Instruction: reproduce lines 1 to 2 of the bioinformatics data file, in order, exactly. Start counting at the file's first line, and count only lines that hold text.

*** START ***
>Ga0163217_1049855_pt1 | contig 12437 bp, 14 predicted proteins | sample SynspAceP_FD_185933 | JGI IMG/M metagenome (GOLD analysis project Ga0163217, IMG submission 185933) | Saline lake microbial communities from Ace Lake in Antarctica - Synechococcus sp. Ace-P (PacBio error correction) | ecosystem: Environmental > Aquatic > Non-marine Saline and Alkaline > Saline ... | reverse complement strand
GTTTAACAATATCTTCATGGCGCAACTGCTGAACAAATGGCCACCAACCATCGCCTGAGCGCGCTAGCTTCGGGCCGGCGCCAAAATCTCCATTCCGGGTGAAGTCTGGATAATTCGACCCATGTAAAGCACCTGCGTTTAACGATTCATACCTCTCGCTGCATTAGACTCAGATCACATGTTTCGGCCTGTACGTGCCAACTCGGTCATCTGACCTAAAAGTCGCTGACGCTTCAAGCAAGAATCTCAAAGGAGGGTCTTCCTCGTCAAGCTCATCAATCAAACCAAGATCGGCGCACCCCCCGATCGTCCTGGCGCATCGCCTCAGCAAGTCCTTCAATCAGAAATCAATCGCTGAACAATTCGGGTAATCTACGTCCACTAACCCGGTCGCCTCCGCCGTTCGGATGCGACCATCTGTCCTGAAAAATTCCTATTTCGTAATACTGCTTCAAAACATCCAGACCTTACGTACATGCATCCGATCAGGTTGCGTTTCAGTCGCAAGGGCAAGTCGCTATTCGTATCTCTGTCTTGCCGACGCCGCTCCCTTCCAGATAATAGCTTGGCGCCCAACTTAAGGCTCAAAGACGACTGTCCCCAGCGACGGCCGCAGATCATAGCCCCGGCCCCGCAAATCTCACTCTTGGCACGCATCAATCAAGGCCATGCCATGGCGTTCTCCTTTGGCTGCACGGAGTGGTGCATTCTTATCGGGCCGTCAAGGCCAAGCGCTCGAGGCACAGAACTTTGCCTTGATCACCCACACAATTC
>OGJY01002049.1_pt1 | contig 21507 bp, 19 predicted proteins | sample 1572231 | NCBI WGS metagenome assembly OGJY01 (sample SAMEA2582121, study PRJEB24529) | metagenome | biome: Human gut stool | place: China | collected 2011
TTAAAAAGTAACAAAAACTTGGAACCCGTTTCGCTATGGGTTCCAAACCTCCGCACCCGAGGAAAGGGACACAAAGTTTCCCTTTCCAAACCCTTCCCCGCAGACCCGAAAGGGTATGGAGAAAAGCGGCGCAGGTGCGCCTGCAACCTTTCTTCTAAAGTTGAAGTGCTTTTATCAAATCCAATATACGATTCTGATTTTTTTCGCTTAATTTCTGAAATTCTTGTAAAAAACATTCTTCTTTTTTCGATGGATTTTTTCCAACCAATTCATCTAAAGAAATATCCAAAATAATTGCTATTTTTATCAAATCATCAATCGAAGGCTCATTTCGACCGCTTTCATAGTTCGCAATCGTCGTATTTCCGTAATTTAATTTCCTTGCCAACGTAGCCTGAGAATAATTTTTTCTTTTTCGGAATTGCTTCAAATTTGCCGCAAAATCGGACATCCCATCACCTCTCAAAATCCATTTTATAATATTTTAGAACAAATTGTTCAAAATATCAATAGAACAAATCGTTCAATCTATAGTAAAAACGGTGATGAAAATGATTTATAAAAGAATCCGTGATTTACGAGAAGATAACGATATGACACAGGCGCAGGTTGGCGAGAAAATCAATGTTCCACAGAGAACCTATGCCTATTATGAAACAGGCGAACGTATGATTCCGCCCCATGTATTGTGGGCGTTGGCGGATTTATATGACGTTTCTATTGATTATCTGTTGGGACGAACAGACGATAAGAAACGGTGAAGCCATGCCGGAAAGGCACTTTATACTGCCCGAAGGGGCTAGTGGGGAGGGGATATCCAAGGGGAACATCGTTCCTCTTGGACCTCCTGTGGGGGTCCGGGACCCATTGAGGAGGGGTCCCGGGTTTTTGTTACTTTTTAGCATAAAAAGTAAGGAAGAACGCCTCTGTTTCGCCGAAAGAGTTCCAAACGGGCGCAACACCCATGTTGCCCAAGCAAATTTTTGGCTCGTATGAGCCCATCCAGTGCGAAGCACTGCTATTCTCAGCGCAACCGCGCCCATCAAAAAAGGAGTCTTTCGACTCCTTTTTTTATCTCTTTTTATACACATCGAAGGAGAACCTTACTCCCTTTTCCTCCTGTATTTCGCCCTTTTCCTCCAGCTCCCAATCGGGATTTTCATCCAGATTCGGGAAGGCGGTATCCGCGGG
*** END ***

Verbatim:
>Ga0163217_1049855_pt1 | contig 12437 bp, 14 predicted proteins | sample SynspAceP_FD_185933 | JGI IMG/M metagenome (GOLD analysis project Ga0163217, IMG submission 185933) | Saline lake microbial communities from Ace Lake in Antarctica - Synechococcus sp. Ace-P (PacBio error correction) | ecosystem: Environmental > Aquatic > Non-marine Saline and Alkaline > Saline ... | reverse complement strand
GTTTAACAATATCTTCATGGCGCAACTGCTGAACAAATGGCCACCAACCATCGCCTGAGCGCGCTAGCTTCGGGCCGGCGCCAAAATCTCCATTCCGGGTGAAGTCTGGATAATTCGACCCATGTAAAGCACCTGCGTTTAACGATTCATACCTCTCGCTGCATTAGACTCAGATCACATGTTTCGGCCTGTACGTGCCAACTCGGTCATCTGACCTAAAAGTCGCTGACGCTTCAAGCAAGAATCTCAAAGGAGGGTCTTCCTCGTCAAGCTCATCAATCAAACCAAGATCGGCGCACCCCCCGATCGTCCTGGCGCATCGCCTCAGCAAGTCCTTCAATCAGAAATCAATCGCTGAACAATTCGGGTAATCTACGTCCACTAACCCGGTCGCCTCCGCCGTTCGGATGCGACCATCTGTCCTGAAAAATTCCTATTTCGTAATACTGCTTCAAAACATCCAGACCTTACGTACATGCATCCGATCAGGTTGCGTTTCAGTCGCAAGGGCAAGTCGCTATTCGTATCTCTGTCTTGCCGACGCCGCTCCCTTCCAGATAATAGCTTGGCGCCCAACTTAAGGCTCAAAGACGACTGTCCCCAGCGACGGCCGCAGATCATAGCCCCGGCCCCGCAAATCTCACTCTTGGCACGCATCAATCAAGGCCATGCCATGGCGTTCTCCTTTGGCTGCACGGAGTGGTGCATTCTTATCGGGCCGTCAAGGCCAAGCGCTCGAGGCACAGAACTTTGCCTTGATCACCCACACAATTC